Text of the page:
are infamous for the sometimes-byzantine nature of their rules,
regulations and prohibitions. This is particularly true when it comes
to pet or no-pet policies. Some buildings restrict pets altogether,
others permit only home-bound pets such as cats or fish. There may be
outright bans on exotic pets like lizards, snakes and large biting
invertebrates, such as tarantulas. Some permit dogs of certain
breeds, sizes, or temperaments, but not others. Then there is the
rare co-op with no restrictions at all on non-human occupancy. That
all may be about to change.
In June of 2018, the New York City Human Rights Commission published a 146-page guidance entitled “Legal Enforcement Guidance on Discrimination of the Basis of Disability.” The issue of both service and emotional support animals was reviewed in the document.
Service vs. Emotional Support Animals
Service animals are defined as animals that assist in everyday living. The best example would be a seeing-eye dog. An emotional support animal, on the other hand, is defined as an animal (typically a dog or cat, though this can include other species) that provides a therapeutic benefit to its owner through companionship. The guidance issued by the New York City Human Rights Commission (NYCHRC) states the following:
“Housing providers are required to reasonably accommodate persons with disabilities who rely on service animals or emotional support animals by providing exceptions to 'no pet' or 'no dog' policies. A service animal is an animal that does work or performs tasks for an individual with a disability. For example, a dog that guides an individual with a visual impairment is a service animal. An emotional support animal is an animal that provides emotional support or other assistance that ameliorates the symptoms of a disability. If housing providers,” (and that includes co-ops under their proprietary leases -Ed.) “have ‘no-pets’ policies, charge pet fees, or have breed, weight, or size restrictions on pets, they must make exceptions to these policies in situations in which a resident requests to keep a service animal or emotional support animal in their housing unit due to a disability, unless doing so would cause the housing provider an undue hardship.”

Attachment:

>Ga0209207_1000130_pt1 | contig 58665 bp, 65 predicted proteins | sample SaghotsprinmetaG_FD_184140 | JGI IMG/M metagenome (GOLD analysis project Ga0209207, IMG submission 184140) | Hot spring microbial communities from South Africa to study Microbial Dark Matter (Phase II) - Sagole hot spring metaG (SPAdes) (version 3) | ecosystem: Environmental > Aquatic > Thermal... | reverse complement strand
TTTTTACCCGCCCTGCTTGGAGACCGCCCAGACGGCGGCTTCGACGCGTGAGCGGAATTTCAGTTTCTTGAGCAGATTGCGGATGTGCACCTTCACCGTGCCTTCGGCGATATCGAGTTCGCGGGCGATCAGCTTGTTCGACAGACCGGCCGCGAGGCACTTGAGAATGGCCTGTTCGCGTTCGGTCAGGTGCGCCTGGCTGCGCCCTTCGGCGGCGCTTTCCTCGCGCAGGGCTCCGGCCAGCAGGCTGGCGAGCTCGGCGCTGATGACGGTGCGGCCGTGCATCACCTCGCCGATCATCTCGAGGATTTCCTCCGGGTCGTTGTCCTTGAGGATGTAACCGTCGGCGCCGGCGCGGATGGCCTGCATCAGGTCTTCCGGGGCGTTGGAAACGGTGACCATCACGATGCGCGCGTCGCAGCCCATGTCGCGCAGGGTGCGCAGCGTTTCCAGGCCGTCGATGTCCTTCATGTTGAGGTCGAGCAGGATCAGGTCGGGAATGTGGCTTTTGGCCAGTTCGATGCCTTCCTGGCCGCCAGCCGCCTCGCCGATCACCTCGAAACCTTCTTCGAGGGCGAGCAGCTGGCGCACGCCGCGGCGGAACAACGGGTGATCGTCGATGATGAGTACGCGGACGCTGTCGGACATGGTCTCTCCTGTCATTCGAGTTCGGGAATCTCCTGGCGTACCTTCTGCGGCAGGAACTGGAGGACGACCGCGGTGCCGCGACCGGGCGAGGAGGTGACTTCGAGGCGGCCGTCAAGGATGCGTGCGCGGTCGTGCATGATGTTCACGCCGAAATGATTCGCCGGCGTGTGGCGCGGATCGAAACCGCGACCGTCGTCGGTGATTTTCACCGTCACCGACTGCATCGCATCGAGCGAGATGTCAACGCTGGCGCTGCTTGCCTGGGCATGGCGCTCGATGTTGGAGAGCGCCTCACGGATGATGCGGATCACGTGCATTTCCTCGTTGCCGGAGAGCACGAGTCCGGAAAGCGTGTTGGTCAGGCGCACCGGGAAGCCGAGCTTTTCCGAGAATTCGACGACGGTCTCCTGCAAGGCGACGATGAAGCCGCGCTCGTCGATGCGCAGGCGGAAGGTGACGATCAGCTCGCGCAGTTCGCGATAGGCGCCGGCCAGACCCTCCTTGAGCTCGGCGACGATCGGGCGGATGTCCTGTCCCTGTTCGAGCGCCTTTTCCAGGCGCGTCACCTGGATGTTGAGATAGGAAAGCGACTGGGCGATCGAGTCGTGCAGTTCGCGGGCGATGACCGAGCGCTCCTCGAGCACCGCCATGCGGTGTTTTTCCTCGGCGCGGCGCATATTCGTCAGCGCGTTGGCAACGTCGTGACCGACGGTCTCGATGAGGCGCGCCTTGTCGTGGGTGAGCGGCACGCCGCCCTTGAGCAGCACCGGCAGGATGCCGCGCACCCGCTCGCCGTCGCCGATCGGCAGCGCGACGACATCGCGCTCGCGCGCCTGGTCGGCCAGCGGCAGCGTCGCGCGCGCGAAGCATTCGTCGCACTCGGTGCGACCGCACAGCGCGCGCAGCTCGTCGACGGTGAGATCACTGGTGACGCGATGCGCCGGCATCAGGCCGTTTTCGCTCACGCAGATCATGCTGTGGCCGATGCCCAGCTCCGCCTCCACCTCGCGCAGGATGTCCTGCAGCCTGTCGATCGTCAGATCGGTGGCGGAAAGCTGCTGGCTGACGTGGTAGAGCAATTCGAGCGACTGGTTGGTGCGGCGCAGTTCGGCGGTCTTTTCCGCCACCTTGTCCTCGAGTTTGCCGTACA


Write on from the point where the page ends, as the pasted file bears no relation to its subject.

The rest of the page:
More specifically, and perhaps more ominously, the guidance elaborates in an explanatory footnote that, “Unlike under state law, under the NYCHRC, a person need only show that the presence of the emotional support animal in some way alleviates symptoms of their disability in order to justify their request for the accommodation. They need not show that the animal is ‘necessary’ to their use and enjoyment of the residential unit.” That opens a pretty big door for almost anyone with a desire for a pet and a medical professional willing to support their claim of emotional necessity for one.
The guidance continues with a discussion of potential incidental damage to both health and safety within the building. “The possibility of potential incidental property damage is rarely an undue hardship. Where a particular animal creates legitimate health or safety concerns, the housing provider and the resident must engage in a cooperative dialogue to determine what other accommodation may be available.”
'Cooperative dialogue' is defined under the law as a “process by which a covered entity and a person entitled to an accommodation, or who may be entitled to an accommodation under the law, engage in good faith in a written or oral dialogue concerning the person's accommodation needs. This potentially creates a situation where a co-op’s policy may be effectively ruled moot, or unenforceable.
Deborah Koplovitz, an attorney specializing in co-op and condo law with Manhattan-based law firm Anderson Kill advises, “In light of the new guidance from the New York City Commission on Human Rights which requires co-ops to engage in a cooperative dialogue with shareholders, co-ops who have already provided a reasonable accommodation to a shareholder whose animal becomes dangerous should first engage in a cooperative dialogue with that shareholder to see if there are methods which could alleviate the danger, such as a muzzle, prior to requiring that the shareholder remove the dog. If an emotional support animal passes away and the disability still exists, the co-op should permit a replacement animal.”
AJ Sidransky is a staff writer at The Cooperator, and a published novelist.